Just as animal predators wait by their prey’s favorite watering hole, cybercriminals target websites that may be popular with a target demographic in order to attack such visitors. If, for example, someone wanted to target financial services professionals, they might inject a popular financial site with malicious code. Merely visiting the site would compromise the website visitors’ browsers with code that could monitor the activities or even reach deeper into the system and control computer microphones and cameras.

7.     Vishing

Sometimes known as Voice Phishing, Vishing is a type of attack when a fraudster uses advanced IVR (interactive voice response) software on a standard telephone to entice you into repeating your confidential information on a recorded line. Vishing is not only about requesting your data; it crops your voice to over-come any voice-activated defenses that you may have access to within your company or for any services.

A common attacking technique used along with IVR is to prompt a victim to provide passwords and PINs. Each time the victim tries to enter a password or PIN, it will fail and notify the user that it is an incorrect attempt. This will cause the employee to panic and try several personal passwords. Hackers will harvest and exploit PINs and passwords later.

Ways to Recognize a Social Engineering Attack

A social engineering “ask” is often recognizable as one of the following:

Someone asking for assistance

Social engineers are good at using language that instills fear and a sense of urgency in you. The idea will be to rush you into performing an action with no time to think rationally. For example, someone who is urging you to carry out a wire transfer might be a scammer or hacker. Stop, think, and ensure that you will be conducting a legitimate transaction.

Asking for donations

Cyber fraudsters like to exploit your emotions and generosity by asking for donations for a charitable cause over the phone or through emails. They will also give you instructions on how you can send your donation to the hacker’s account. These social engineers may first research social media to learn the types of causes you support to better find a leveraging point.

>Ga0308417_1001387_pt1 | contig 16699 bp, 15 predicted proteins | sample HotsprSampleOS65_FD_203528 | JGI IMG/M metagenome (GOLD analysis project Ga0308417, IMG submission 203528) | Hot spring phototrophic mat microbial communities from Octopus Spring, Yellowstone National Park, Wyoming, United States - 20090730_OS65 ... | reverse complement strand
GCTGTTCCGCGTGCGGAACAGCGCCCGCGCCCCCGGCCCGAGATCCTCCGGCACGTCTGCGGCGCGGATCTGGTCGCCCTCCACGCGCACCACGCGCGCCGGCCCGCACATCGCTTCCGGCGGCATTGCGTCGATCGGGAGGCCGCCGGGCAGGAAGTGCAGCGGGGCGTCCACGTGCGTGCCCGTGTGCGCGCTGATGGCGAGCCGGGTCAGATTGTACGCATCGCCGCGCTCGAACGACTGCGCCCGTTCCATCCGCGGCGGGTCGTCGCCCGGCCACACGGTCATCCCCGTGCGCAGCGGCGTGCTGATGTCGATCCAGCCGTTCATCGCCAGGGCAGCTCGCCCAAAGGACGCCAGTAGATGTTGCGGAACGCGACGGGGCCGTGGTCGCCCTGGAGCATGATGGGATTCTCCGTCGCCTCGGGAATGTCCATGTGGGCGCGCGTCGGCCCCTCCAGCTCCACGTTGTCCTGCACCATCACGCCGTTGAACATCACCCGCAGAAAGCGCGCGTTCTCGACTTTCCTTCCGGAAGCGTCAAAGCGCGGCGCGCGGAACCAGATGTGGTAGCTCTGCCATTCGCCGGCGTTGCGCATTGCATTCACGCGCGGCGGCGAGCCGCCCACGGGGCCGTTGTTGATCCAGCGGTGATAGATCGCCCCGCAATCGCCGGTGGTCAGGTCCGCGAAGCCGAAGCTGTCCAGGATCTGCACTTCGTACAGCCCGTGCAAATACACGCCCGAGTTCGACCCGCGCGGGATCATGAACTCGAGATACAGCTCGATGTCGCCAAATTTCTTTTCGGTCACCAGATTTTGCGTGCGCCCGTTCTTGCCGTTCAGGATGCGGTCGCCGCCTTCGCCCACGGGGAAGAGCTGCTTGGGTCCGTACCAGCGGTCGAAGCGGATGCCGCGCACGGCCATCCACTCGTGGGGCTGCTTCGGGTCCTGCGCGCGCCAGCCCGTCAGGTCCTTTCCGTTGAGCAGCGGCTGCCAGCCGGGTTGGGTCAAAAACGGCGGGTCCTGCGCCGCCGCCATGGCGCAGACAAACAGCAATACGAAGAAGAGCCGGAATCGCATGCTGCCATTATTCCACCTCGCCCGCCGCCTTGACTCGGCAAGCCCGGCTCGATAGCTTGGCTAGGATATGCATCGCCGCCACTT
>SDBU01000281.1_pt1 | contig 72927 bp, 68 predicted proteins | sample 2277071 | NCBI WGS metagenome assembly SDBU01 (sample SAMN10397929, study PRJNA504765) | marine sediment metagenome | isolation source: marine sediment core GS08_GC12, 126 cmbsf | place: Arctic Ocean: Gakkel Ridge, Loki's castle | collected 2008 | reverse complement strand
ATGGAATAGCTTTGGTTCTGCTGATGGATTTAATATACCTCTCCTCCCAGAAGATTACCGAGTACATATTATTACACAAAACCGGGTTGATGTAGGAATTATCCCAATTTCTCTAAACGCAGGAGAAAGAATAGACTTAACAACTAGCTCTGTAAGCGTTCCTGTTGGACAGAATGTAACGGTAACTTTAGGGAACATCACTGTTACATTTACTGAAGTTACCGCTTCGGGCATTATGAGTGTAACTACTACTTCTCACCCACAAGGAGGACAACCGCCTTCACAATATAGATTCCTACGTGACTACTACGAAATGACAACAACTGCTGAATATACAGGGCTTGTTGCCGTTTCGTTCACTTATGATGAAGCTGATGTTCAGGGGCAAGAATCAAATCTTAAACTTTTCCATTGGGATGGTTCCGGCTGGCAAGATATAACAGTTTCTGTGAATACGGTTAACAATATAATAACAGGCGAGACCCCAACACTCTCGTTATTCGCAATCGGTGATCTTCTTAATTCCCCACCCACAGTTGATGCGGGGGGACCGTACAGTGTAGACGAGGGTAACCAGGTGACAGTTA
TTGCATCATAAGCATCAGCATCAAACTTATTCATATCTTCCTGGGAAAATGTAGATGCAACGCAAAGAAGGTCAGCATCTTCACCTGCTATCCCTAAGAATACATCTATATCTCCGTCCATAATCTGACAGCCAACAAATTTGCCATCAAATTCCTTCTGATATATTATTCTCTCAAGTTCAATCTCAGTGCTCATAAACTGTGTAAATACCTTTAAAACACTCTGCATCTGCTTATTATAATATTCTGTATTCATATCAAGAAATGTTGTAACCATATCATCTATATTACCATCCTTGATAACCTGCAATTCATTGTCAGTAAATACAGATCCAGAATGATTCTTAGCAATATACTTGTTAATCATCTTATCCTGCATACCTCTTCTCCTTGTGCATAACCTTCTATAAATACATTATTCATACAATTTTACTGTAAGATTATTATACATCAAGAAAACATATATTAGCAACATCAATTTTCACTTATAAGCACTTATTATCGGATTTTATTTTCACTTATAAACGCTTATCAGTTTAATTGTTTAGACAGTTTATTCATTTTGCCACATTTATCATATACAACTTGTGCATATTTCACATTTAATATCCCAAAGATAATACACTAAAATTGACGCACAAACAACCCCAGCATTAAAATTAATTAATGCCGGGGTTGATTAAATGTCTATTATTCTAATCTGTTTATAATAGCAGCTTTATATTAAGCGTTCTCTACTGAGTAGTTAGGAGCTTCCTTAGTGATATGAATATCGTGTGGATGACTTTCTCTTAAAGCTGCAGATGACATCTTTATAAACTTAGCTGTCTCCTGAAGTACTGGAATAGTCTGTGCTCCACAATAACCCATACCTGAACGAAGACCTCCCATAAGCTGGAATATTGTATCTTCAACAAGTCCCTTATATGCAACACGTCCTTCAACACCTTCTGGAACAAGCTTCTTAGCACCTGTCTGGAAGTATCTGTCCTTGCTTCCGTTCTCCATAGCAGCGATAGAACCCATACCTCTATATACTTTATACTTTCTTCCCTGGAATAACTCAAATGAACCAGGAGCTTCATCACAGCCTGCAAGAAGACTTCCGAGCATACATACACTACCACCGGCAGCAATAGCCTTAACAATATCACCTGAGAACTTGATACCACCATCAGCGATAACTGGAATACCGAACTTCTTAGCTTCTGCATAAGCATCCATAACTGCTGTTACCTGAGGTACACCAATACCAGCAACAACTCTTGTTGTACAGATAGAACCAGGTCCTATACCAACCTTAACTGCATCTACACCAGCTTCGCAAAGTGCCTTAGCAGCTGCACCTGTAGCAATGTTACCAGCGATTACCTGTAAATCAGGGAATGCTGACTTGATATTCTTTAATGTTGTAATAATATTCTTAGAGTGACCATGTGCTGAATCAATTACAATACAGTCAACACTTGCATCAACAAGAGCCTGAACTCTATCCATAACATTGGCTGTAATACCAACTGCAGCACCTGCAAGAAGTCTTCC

Asking for information verification

Another notorious tactic that social engineers use is to present a problem that you can solve only by verifying your information. Often the problem requires the victim to fill in an online form asking for your personal information. The messages and form may look legitimate with all the correct branding and logos, but the moment you enter your information, the information immediately goes to social engineers.

Prevention from social engineering

There are five primary ways you can prevent yourself from falling for a social engineering attack:

Know your crown jewels

Learn the specific pieces of information, personal or corporate, that might be valuable to a social engineer or a hacker. Think of this information as the crown jewels. Identifying sensitive information allows you to set up walls to protect it.

In any corporate environment, the specific ‘crown jewels” may be different depending on department or person. Legal, IT and Finance may all have specific areas or sensitive data that others in the company may not have access to or even know about. This means social engineering protection applies to everyone.

Verify identities

Email hacking is a common threat that either imitates or takes control of legitimate email accounts. For example, if there is an unexpected request to take action online, ensure that the person you are dealing with is legitimate by calling that person and confirming that they have sent you the email message in question.

Slow down

Social engineers will go to the extreme lengths to instill panic, fear, and a sense of urgency in you. You must never let anyone rush you or prevent you from taking the time to consider carefully. See any effort to push you to take action quickly as a potential red flag.

Verify before your click

If you see a shortened link such as bit.ly link, etc., be wary. Such links are often used as carriers of malicious URLs or viruses. To verify if the link is legit, check it using a link expander. Search Google for “link expander” to see many resources that are easy to use.

Education

The most crucial and effective preventive measure is subject matter knowledge. Continue to educate yourself on current malicious tactics – they are always changing. If you are a business owner, educate your employees on social engineering threats. The health of your business may depend on it.